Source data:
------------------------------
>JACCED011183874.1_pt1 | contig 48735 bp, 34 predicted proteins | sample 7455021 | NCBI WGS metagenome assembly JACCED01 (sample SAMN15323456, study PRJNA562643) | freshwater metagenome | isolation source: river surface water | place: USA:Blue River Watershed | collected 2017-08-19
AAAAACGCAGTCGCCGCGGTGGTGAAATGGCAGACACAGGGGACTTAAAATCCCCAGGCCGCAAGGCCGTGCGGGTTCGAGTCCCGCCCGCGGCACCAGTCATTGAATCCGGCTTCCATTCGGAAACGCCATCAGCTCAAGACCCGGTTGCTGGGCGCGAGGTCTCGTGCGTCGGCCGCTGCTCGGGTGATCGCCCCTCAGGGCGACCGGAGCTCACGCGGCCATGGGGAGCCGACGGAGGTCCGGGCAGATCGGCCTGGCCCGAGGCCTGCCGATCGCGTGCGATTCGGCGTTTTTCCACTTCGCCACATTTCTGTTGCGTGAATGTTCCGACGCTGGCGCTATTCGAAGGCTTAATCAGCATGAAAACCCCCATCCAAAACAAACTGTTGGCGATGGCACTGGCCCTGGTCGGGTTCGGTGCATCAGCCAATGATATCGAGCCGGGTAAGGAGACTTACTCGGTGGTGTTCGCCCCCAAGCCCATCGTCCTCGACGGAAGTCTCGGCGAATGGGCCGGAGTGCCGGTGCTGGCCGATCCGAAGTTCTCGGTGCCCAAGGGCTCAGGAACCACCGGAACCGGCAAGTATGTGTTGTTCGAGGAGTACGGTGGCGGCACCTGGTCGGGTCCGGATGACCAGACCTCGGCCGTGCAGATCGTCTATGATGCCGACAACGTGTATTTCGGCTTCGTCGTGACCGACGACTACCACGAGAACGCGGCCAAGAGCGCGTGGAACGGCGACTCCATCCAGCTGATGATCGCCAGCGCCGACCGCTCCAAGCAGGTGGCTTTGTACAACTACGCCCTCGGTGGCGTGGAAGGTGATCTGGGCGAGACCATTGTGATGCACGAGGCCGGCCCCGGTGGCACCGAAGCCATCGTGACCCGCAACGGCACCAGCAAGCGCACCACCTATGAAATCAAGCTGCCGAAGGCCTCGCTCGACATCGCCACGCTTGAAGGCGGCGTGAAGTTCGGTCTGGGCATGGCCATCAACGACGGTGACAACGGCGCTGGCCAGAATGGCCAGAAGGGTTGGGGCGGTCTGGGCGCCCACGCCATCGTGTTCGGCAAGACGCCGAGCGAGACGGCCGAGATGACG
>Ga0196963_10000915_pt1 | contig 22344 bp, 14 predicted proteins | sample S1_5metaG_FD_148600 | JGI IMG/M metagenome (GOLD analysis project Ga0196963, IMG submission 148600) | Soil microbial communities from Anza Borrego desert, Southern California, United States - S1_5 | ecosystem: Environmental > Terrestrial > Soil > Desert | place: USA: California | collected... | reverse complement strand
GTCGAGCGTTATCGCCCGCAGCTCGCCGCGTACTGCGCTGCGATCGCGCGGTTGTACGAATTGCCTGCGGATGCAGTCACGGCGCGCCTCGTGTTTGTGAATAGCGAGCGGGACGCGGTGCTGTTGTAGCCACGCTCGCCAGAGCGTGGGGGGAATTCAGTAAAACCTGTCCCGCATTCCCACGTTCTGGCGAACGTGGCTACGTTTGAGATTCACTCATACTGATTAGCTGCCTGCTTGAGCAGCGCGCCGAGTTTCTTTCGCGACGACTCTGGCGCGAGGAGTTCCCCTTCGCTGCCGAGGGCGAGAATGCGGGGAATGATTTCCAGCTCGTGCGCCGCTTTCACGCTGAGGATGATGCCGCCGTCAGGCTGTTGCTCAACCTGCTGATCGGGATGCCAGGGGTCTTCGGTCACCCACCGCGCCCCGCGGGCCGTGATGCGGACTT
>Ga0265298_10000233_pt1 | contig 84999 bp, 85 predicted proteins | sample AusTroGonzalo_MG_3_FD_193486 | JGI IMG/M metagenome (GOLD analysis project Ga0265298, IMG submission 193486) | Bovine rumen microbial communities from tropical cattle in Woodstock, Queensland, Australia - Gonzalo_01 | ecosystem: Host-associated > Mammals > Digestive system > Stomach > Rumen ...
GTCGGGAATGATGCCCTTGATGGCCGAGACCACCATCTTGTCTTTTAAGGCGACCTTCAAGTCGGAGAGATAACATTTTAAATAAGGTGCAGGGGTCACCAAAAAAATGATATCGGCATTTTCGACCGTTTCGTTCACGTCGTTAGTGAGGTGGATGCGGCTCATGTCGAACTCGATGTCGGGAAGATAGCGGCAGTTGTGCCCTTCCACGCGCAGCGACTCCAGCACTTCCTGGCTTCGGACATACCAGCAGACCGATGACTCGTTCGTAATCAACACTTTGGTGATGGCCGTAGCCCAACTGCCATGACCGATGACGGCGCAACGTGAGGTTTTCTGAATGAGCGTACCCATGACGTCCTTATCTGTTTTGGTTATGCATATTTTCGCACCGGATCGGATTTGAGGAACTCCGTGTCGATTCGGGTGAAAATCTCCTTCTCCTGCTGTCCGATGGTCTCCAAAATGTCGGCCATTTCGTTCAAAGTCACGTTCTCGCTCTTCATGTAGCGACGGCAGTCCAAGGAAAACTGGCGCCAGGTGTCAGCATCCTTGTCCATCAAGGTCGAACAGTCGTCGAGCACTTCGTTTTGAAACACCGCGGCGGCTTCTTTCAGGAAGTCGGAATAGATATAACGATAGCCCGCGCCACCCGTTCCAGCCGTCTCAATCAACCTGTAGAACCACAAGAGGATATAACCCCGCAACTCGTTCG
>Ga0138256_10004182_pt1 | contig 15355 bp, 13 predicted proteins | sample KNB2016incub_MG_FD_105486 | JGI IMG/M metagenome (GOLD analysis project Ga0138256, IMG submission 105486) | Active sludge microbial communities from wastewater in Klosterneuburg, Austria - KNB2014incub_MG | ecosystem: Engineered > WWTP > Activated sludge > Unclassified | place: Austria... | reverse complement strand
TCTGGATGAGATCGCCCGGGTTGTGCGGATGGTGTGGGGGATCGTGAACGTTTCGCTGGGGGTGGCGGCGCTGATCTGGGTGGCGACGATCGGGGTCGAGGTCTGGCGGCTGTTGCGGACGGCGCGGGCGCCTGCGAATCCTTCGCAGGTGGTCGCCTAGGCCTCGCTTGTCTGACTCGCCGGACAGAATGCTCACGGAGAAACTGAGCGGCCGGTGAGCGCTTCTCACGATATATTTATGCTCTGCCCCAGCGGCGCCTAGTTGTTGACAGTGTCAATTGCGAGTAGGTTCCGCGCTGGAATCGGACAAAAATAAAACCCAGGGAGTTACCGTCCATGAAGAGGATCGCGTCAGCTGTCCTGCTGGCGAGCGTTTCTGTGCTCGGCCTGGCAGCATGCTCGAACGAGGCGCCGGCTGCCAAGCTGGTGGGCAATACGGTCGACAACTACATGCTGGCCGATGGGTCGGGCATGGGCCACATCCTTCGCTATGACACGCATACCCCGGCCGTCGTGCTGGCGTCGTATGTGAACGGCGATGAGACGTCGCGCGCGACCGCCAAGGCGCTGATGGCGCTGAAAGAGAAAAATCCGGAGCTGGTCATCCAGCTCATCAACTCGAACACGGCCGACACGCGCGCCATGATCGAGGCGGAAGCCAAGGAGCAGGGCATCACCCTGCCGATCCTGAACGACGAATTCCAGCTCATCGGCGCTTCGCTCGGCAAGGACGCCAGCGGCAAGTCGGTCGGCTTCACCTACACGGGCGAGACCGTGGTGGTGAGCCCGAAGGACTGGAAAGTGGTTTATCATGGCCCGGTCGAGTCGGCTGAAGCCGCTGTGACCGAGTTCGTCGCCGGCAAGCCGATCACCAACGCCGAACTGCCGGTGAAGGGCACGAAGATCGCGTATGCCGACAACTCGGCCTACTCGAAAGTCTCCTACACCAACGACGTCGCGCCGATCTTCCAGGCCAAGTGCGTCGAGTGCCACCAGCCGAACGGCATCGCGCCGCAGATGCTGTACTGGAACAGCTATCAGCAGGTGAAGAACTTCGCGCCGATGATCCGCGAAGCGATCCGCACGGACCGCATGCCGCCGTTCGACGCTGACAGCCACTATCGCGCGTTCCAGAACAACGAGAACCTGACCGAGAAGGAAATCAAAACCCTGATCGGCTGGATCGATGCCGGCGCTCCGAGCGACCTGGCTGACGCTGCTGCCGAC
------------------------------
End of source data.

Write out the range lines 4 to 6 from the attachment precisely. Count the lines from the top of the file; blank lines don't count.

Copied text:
GTCGAGCGTTATCGCCCGCAGCTCGCCGCGTACTGCGCTGCGATCGCGCGGTTGTACGAATTGCCTGCGGATGCAGTCACGGCGCGCCTCGTGTTTGTGAATAGCGAGCGGGACGCGGTGCTGTTGTAGCCACGCTCGCCAGAGCGTGGGGGGAATTCAGTAAAACCTGTCCCGCATTCCCACGTTCTGGCGAACGTGGCTACGTTTGAGATTCACTCATACTGATTAGCTGCCTGCTTGAGCAGCGCGCCGAGTTTCTTTCGCGACGACTCTGGCGCGAGGAGTTCCCCTTCGCTGCCGAGGGCGAGAATGCGGGGAATGATTTCCAGCTCGTGCGCCGCTTTCACGCTGAGGATGATGCCGCCGTCAGGCTGTTGCTCAACCTGCTGATCGGGATGCCAGGGGTCTTCGGTCACCCACCGCGCCCCGCGGGCCGTGATGCGGACTT
>Ga0265298_10000233_pt1 | contig 84999 bp, 85 predicted proteins | sample AusTroGonzalo_MG_3_FD_193486 | JGI IMG/M metagenome (GOLD analysis project Ga0265298, IMG submission 193486) | Bovine rumen microbial communities from tropical cattle in Woodstock, Queensland, Australia - Gonzalo_01 | ecosystem: Host-associated > Mammals > Digestive system > Stomach > Rumen ...
GTCGGGAATGATGCCCTTGATGGCCGAGACCACCATCTTGTCTTTTAAGGCGACCTTCAAGTCGGAGAGATAACATTTTAAATAAGGTGCAGGGGTCACCAAAAAAATGATATCGGCATTTTCGACCGTTTCGTTCACGTCGTTAGTGAGGTGGATGCGGCTCATGTCGAACTCGATGTCGGGAAGATAGCGGCAGTTGTGCCCTTCCACGCGCAGCGACTCCAGCACTTCCTGGCTTCGGACATACCAGCAGACCGATGACTCGTTCGTAATCAACACTTTGGTGATGGCCGTAGCCCAACTGCCATGACCGATGACGGCGCAACGTGAGGTTTTCTGAATGAGCGTACCCATGACGTCCTTATCTGTTTTGGTTATGCATATTTTCGCACCGGATCGGATTTGAGGAACTCCGTGTCGATTCGGGTGAAAATCTCCTTCTCCTGCTGTCCGATGGTCTCCAAAATGTCGGCCATTTCGTTCAAAGTCACGTTCTCGCTCTTCATGTAGCGACGGCAGTCCAAGGAAAACTGGCGCCAGGTGTCAGCATCCTTGTCCATCAAGGTCGAACAGTCGTCGAGCACTTCGTTTTGAAACACCGCGGCGGCTTCTTTCAGGAAGTCGGAATAGATATAACGATAGCCCGCGCCACCCGTTCCAGCCGTCTCAATCAACCTGTAGAACCACAAGAGGATATAACCCCGCAACTCGTTCG